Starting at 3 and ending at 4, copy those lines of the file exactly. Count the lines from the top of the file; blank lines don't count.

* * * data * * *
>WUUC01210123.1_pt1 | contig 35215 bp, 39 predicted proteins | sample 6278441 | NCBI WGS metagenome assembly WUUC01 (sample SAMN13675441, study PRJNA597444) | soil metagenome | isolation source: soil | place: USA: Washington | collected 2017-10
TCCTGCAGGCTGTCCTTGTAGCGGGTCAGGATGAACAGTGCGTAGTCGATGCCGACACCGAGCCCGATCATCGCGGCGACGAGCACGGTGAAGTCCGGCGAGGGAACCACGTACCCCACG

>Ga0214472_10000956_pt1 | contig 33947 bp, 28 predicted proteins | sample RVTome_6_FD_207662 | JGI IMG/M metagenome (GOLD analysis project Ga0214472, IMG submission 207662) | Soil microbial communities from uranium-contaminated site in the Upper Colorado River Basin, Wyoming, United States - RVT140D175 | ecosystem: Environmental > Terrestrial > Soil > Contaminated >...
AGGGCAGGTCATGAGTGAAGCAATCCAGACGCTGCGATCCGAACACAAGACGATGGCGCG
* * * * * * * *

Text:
>Ga0214472_10000956_pt1 | contig 33947 bp, 28 predicted proteins | sample RVTome_6_FD_207662 | JGI IMG/M metagenome (GOLD analysis project Ga0214472, IMG submission 207662) | Soil microbial communities from uranium-contaminated site in the Upper Colorado River Basin, Wyoming, United States - RVT140D175 | ecosystem: Environmental > Terrestrial > Soil > Contaminated >...
AGGGCAGGTCATGAGTGAAGCAATCCAGACGCTGCGATCCGAACACAAGACGATGGCGCG